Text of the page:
A simple Google search with my name + the company’s name yields about 1,220 results in 0.64 seconds. Sending a canned email introducing me to the company, and treating me like I need to be enlightened about your product doesn’t endear me to you. Instead, it makes things painfully obvious that the “good” relationship I thought I had with the company is actually irrelevant. I know I’m really not a big deal. But you don’t need to rub it in. You’re a PR person. You’re supposed to help me feel valued by the company.

I’ve also been somewhat disappointed to receive guest post requests on behalf of individual bloggers that I know personally. Do I get that they hire PR people and social media experts to schedule guest posts? Yes. I don’t have a problem with it. But a little research would show you, gentle PR person, that I write for the blog you are pitching to me. Approaching me and asking “do you accept guest posts on your site” and making it painfully clear that you don’t realize that I work with your client on a regular basis and that we actually know each other in real life is kind of a turn off.

Rather than saying, “Hey visit this site (that you write for) to learn more about my client,” try, “Hey, I know you work with my client. Can s/he send you a guest post?”

I know PR people are busy, and they have email blasting to do, but a little tailoring can go a long way in some cases.

When I receive communications like this, it makes me reluctant to hire PR people, since I don’t want to be the person who approaches people I know and like through PR people who don’t realize that we already have a relationship. I’d rather hop on groups I belong to on Facebook, tell people what I’m doing and what I need, and see who’s interested in working with me. It takes up more of my time, but at least I’m not letting PR people ruin my relationships.

Do you think I’m being too sensitive? Where am I off base?

0 thoughts on “Because the PR People are Driving Me Nuts. Again.”

  1. I’m with you on most of these. I don’t even open most of these emails anymore. I have tried to stop feeling guilty about it, but then I remember that these people probably send out thousands of emails.

    I do agree, it is annoying to get an email from an assistant when you know the blogger personally. It annoys me to the point that I just delete those emails too.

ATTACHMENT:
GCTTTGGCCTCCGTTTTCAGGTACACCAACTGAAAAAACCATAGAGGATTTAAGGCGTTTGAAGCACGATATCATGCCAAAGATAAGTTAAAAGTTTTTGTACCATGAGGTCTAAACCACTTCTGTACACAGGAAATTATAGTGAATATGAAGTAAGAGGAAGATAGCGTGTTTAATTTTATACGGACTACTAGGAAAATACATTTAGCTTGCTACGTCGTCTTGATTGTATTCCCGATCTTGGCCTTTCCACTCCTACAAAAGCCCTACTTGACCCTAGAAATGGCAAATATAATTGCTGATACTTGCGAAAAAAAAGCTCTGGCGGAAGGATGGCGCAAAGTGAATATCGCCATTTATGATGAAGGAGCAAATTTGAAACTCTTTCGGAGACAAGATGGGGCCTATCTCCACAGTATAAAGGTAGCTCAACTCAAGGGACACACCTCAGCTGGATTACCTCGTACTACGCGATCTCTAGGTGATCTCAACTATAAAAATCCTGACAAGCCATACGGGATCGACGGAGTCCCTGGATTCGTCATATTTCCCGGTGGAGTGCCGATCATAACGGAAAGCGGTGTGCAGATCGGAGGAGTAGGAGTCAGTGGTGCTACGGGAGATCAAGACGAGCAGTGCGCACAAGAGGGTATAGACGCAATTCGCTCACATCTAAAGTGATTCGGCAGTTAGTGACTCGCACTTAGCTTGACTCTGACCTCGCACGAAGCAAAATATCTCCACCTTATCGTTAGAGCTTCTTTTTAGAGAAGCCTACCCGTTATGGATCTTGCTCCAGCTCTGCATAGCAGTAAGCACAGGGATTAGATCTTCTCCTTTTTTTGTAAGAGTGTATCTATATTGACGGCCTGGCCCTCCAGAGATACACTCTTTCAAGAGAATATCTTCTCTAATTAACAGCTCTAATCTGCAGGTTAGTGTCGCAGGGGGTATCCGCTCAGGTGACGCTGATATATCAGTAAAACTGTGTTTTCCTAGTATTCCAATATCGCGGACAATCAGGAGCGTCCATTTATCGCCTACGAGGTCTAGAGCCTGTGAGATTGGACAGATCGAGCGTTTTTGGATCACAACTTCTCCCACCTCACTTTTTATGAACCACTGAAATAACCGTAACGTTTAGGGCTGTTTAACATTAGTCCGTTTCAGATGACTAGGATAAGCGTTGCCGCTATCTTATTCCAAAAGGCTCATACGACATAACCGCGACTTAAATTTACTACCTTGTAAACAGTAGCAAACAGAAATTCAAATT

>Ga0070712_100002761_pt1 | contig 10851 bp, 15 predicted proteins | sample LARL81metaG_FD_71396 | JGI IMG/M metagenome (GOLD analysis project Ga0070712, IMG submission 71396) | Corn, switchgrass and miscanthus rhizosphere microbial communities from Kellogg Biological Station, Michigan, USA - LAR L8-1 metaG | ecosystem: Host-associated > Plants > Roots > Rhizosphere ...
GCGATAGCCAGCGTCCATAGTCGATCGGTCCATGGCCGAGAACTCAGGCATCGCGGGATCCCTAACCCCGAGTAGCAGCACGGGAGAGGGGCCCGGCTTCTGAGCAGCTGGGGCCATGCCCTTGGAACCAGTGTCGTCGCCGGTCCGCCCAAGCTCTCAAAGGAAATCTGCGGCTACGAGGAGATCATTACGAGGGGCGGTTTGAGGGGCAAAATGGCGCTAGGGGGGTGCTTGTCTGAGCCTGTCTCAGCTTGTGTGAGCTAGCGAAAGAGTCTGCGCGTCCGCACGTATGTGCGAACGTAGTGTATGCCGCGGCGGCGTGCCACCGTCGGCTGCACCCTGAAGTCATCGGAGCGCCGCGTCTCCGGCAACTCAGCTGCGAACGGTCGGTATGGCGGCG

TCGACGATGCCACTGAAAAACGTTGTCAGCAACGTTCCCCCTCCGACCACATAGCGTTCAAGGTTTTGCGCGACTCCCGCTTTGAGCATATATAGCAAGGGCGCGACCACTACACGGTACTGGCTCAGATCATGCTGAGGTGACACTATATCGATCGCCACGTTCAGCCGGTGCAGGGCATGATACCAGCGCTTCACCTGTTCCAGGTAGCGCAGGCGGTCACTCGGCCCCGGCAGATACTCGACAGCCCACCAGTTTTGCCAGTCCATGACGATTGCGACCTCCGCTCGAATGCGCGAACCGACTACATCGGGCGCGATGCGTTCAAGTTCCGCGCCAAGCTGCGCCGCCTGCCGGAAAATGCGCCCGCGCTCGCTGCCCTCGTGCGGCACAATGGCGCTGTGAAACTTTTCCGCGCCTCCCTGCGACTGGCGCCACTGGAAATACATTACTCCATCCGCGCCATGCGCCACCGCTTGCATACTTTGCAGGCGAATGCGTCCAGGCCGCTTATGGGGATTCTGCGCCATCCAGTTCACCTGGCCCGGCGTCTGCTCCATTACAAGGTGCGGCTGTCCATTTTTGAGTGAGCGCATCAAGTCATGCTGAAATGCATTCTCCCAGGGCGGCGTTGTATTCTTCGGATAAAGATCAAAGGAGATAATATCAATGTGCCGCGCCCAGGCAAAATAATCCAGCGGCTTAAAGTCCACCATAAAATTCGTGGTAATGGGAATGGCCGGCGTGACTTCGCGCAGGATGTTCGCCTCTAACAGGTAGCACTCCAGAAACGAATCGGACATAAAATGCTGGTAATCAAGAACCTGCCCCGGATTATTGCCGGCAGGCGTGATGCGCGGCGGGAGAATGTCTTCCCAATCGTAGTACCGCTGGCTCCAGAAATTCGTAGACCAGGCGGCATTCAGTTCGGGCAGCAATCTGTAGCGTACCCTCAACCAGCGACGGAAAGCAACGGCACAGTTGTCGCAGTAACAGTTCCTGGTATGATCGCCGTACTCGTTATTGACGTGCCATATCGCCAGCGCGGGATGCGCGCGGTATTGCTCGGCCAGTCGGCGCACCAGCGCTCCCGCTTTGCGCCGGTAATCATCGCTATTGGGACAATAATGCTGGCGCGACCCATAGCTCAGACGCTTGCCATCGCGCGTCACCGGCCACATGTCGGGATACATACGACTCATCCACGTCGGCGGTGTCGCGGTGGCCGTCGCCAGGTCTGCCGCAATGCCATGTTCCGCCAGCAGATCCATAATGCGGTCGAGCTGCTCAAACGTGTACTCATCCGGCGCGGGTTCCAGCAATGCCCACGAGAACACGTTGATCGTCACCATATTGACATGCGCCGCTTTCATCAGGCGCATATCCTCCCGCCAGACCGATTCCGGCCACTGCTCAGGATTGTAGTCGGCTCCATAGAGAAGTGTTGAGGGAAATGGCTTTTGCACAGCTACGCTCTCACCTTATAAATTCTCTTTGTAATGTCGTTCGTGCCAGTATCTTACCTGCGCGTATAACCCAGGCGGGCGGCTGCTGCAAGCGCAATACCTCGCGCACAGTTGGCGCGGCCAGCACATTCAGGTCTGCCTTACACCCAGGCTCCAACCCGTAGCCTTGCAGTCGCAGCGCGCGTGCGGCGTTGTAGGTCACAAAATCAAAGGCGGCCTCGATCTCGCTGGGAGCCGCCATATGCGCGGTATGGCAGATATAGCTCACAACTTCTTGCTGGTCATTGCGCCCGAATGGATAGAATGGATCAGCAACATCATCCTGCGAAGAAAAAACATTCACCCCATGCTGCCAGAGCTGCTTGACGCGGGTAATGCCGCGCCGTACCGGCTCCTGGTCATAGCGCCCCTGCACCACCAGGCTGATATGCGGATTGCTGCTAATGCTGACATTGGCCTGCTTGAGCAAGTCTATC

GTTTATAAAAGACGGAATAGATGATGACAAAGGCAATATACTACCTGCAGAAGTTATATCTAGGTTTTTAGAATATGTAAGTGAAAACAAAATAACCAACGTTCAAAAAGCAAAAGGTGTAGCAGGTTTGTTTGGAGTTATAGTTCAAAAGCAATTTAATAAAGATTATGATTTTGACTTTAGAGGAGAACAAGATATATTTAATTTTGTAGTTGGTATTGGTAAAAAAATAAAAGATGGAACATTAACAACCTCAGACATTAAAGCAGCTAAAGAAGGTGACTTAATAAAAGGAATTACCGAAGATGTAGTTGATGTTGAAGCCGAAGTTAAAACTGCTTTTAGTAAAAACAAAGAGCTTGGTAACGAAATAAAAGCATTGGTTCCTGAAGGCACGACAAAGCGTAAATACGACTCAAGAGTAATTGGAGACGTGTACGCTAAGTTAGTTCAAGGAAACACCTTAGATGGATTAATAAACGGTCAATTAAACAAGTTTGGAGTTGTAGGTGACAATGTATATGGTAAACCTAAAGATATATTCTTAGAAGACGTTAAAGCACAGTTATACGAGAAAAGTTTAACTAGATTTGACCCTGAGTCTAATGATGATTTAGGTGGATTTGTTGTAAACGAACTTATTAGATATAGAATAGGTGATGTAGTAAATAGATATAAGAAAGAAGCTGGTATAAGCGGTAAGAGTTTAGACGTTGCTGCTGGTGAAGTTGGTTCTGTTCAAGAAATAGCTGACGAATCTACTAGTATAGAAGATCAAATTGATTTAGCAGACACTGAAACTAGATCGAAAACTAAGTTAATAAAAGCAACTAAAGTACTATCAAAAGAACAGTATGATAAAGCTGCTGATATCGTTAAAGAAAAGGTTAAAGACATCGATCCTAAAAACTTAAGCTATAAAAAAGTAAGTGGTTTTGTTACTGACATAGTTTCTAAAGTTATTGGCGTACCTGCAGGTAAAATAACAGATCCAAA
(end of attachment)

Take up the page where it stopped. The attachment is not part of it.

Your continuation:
1. It’s hard to get excited about opening an email that is just more of the same old thing. They say relationships are everything, and I really agree that developing and maintaining relationships is important.

  2. Full disclosure: I am a PR pro. I am building a PR firm. I also am a blogger and PR PEOPLE DRIVE ME CRAZY! In fact, I have a mini rant similar to this running tomorrow. Here’s the thing: PR pros do NOT have email blasting to do—they think they’re immune to the CAN SPAM laws. Not true. They don’t have thousands of pitches to send. Not one organization in this entire world has thousands of media targets.

    Some of my favorites: “Just emailing you again to put this at the top of your inbox.” Or, when like Lance, you feel guilty and email them back to say no…they engage you in a debate about why you’re wrong. (Dude, I write about PR, not about a franchise 2,000 miles away that raised money for a local nonprofit.)

    You’re right to be irritated. I’m glad you wrote this. Now we need the PR pros who are the most offensive to read it.

  3. So frustrating these kind of PR people give the good ones (like me) a bad name. I’m appalled by this shoddy way that some people are working. Gives the industry I work in a bad name. C’mon colleagues, sharpen up your act and train those more junior to you to do the same.

  4. Thanks, Gini and Carole, for weighing in with your takes on PR people. I always like to hear from the other side. And thanks for sharing your favorite line, Gini. I’ve seen that top of the inbox thing. That’s frustrating, too, since there’s a good chance you don’t even want it in the inbox at all …

    1. I love it! Yeah, there are times that I’m ok doing something without being paid in money, but there has to be a good reason for it. Working with someone on a project I’m passionate about, or doing something with someone I really like, I can do. But I really have a hard time with some of these folks essentially asking for free coverage or a lot press for mediocre offerings — or even posting downright awful articles.